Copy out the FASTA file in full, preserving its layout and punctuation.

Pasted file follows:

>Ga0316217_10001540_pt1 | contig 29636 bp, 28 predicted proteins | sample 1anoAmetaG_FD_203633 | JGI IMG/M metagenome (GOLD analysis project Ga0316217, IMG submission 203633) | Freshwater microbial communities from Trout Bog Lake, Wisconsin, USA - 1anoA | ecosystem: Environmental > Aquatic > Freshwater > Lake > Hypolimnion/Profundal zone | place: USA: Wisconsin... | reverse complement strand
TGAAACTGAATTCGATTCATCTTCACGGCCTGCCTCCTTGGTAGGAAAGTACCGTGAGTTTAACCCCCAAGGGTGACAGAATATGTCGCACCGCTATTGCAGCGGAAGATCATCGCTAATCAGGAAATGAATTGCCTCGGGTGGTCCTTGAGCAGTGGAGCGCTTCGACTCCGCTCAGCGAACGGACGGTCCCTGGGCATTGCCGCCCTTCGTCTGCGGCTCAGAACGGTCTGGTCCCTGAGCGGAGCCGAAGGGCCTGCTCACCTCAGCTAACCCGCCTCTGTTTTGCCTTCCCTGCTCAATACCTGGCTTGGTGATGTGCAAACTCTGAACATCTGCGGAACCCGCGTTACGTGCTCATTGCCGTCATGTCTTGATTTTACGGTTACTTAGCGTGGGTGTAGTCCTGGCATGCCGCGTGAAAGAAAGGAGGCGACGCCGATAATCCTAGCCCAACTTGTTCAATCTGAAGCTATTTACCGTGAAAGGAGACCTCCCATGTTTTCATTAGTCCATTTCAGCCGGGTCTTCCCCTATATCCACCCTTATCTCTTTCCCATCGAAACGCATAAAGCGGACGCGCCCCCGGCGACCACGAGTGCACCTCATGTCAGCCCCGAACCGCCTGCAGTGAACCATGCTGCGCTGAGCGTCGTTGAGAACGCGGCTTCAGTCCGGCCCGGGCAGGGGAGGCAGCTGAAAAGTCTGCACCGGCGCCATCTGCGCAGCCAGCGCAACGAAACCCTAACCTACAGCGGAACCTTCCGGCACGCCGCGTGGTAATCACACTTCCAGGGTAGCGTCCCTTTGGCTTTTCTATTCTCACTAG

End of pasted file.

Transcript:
>Ga0316217_10001540_pt1 | contig 29636 bp, 28 predicted proteins | sample 1anoAmetaG_FD_203633 | JGI IMG/M metagenome (GOLD analysis project Ga0316217, IMG submission 203633) | Freshwater microbial communities from Trout Bog Lake, Wisconsin, USA - 1anoA | ecosystem: Environmental > Aquatic > Freshwater > Lake > Hypolimnion/Profundal zone | place: USA: Wisconsin... | reverse complement strand
TGAAACTGAATTCGATTCATCTTCACGGCCTGCCTCCTTGGTAGGAAAGTACCGTGAGTTTAACCCCCAAGGGTGACAGAATATGTCGCACCGCTATTGCAGCGGAAGATCATCGCTAATCAGGAAATGAATTGCCTCGGGTGGTCCTTGAGCAGTGGAGCGCTTCGACTCCGCTCAGCGAACGGACGGTCCCTGGGCATTGCCGCCCTTCGTCTGCGGCTCAGAACGGTCTGGTCCCTGAGCGGAGCCGAAGGGCCTGCTCACCTCAGCTAACCCGCCTCTGTTTTGCCTTCCCTGCTCAATACCTGGCTTGGTGATGTGCAAACTCTGAACATCTGCGGAACCCGCGTTACGTGCTCATTGCCGTCATGTCTTGATTTTACGGTTACTTAGCGTGGGTGTAGTCCTGGCATGCCGCGTGAAAGAAAGGAGGCGACGCCGATAATCCTAGCCCAACTTGTTCAATCTGAAGCTATTTACCGTGAAAGGAGACCTCCCATGTTTTCATTAGTCCATTTCAGCCGGGTCTTCCCCTATATCCACCCTTATCTCTTTCCCATCGAAACGCATAAAGCGGACGCGCCCCCGGCGACCACGAGTGCACCTCATGTCAGCCCCGAACCGCCTGCAGTGAACCATGCTGCGCTGAGCGTCGTTGAGAACGCGGCTTCAGTCCGGCCCGGGCAGGGGAGGCAGCTGAAAAGTCTGCACCGGCGCCATCTGCGCAGCCAGCGCAACGAAACCCTAACCTACAGCGGAACCTTCCGGCACGCCGCGTGGTAATCACACTTCCAGGGTAGCGTCCCTTTGGCTTTTCTATTCTCACTAG